In Pursuit of Art: Drinking NyQuil at Pharmacies by David S. Atkinson

You can look down me as elitist if you like, but I really am a purist. Art does not have room for compromise. Compromise dilutes art, cheapens it. Cheapened art is garbage, worth nothing. My art? I’m a NyQuil swilling wino.

Sure, guzzling un-purchased NyQuil at random store pharmacies may not be as respected as oil painting or mime, but this isn’t the renaissance. Michelangelo was of another time. Contemporary society is synthesized in the display put on by hoboes snatching cough medicine and drinking whatever possible before being thrown out. That symbolizes the degeneracy of western civilization, everything in a nutshell.

We show you yourselves.

The basic elements of the form are pleasingly simple in their minimalism. Bums sneak in and snatch NyQuil from the store shelves. Then they drink it as they rowdily misbehave until tossed. But…that’s just the framework. The art is in the improvisation, the individual interpretation that each artist brings to the display. No two should be the same, even by the same artist.

Granted, performances aren’t required to be unique. The form is technically satisfied if cough medicine, not having been paid for, is chugged and ejection results. That’s all that has to happen…but that alone isn’t art.

As I said, I’m a purist. I have standards.

Though I steadfastly maintain that there is nothing for which to blame me in this, you really can’t blame me anyway. I studied under the legendary Zelkin, perhaps the greatest syrup-swiller of all time. Who else could get a Safeway quarantined by the CDC? After that sort of beginning, you really can’t expect that I wouldn’t be exacting.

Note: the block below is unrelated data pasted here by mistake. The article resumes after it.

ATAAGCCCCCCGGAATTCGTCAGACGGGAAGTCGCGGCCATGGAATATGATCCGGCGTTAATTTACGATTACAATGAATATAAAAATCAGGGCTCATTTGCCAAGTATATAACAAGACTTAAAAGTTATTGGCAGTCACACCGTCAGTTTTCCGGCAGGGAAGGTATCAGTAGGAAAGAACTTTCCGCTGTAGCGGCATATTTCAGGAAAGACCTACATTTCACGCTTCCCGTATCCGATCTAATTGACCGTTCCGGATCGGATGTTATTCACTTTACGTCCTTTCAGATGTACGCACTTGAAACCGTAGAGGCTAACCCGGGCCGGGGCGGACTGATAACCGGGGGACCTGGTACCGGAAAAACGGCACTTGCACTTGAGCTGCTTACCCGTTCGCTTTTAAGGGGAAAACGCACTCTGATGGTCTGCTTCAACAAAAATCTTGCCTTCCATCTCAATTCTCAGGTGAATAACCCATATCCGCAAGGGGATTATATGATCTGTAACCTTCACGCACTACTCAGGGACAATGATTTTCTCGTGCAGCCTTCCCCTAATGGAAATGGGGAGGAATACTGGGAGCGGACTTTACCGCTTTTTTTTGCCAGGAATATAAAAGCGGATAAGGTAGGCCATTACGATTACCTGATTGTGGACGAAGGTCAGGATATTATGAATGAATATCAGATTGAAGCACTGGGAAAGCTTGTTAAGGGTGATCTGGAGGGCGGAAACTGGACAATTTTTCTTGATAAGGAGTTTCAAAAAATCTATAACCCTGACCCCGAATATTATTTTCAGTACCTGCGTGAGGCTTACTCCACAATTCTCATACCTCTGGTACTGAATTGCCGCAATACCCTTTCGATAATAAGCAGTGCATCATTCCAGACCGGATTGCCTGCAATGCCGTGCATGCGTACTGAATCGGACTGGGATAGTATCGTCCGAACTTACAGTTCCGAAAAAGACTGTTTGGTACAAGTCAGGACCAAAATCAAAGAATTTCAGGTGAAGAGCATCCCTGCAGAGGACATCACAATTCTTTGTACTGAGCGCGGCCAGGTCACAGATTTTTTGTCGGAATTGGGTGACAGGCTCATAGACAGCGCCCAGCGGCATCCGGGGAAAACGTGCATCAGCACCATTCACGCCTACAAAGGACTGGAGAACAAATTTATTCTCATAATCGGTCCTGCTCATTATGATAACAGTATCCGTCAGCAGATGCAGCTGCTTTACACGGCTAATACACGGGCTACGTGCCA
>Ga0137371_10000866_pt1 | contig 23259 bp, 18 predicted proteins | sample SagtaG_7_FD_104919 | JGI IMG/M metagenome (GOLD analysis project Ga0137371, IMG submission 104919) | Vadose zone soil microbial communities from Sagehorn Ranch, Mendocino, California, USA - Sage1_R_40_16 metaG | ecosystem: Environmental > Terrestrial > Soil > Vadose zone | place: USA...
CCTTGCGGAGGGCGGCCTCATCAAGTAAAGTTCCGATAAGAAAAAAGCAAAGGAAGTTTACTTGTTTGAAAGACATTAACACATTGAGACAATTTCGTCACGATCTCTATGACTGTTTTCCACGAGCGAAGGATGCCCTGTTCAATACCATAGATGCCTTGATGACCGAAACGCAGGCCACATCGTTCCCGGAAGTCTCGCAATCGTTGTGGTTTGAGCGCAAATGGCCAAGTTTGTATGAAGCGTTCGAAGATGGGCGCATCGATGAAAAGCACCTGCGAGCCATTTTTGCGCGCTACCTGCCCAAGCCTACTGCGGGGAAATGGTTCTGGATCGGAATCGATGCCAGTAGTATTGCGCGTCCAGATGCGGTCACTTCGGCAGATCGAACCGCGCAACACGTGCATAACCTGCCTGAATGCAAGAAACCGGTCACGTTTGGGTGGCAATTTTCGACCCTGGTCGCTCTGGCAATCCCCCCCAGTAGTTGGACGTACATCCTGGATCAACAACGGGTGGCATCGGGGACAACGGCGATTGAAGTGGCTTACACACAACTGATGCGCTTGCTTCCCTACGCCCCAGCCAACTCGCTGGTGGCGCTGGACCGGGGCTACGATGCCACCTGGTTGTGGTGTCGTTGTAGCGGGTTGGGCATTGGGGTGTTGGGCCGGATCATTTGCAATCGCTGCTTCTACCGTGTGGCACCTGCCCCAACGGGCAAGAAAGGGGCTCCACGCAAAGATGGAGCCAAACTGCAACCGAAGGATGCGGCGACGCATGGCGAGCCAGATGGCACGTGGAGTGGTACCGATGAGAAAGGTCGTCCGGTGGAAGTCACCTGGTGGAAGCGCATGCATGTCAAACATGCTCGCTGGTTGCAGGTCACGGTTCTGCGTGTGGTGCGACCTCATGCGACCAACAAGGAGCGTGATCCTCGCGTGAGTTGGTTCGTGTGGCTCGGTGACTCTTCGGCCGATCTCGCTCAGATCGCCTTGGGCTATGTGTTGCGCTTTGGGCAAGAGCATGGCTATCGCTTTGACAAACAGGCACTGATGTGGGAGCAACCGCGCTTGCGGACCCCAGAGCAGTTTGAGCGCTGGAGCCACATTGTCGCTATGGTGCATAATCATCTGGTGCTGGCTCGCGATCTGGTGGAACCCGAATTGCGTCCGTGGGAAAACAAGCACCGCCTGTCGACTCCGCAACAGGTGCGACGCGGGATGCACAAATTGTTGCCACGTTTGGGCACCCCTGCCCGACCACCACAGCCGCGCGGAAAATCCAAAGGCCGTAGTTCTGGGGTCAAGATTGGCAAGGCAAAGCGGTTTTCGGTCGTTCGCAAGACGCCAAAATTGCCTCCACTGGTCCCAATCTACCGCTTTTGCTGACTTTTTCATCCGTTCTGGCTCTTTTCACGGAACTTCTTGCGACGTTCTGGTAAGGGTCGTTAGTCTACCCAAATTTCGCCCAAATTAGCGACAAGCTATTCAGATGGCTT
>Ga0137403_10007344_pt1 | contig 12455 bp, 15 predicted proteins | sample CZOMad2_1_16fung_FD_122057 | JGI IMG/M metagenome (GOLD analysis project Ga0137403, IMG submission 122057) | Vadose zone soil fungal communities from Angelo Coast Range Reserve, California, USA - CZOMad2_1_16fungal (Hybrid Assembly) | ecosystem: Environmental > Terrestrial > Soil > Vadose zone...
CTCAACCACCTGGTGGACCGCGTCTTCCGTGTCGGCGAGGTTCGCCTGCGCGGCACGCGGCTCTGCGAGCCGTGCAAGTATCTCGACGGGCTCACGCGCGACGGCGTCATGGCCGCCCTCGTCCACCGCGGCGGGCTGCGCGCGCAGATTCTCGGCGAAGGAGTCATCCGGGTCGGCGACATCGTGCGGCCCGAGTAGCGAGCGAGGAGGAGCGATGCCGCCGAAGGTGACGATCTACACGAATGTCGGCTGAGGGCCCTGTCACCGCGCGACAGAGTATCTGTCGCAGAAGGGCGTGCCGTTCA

Though, the art isn’t what it once was. These are not the days of Zelkin either. I work with Chuck these days, and I’ve fallen into a rut.

Mind you, Chuck is of the old school too. An artist. However, we just aren’t performing to the level we once did. Our work used to be a thing to behold, faxed warnings and legends detailed in poor quality faxes transmitted between pharmacies across the country. Awe.

These days, unfortunately, our routines look disturbingly similar. Chuck gets naked and I blow chunks.

As I said, this worked. Following this formula, Chuck and I have gotten hammered and thrown out of respectable pharmaceutical sections all over this great land. Dallas. Reno. Council Bluffs. Humptulips. We’re among the elect few, preserving a dying breed of cutting edge performance art.

However, was it even art anymore? We seemed more like a commentary on our own decline as opposed to anyone else’s.

Perhaps the change began when NyQuil brought out cherry. It was never regarded as a flavor, it just had a flavor. Black liquorish. It was just NyQuil.

But then there was cherry, and then there was no pseudoephedrine. Sure, you could still get premium behind the counter in some places…but how were you supposed to get that without paying first? Anyway, not enough places carried it. It didn’t work, and almost shut down the whole artistic community. We just had to make do with unleaded, altered as it was, that still sat on main shelves.

Of course, there’s still enough intoxicants in there to trip balls. Dextromethorphan hydrobromide and more booze than some fortified wines. Pseudoephedrine isn’t much to give up, particularly since I never have a cold.

But still…things aren’t what they were. Attitudes have changed as well. People didn’t look on us as artists anymore, more nuisances. No one appreciated a truly inspired performance.; they called the cops instead. It was as if they weren’t really seeing us, didn’t remember why we were there.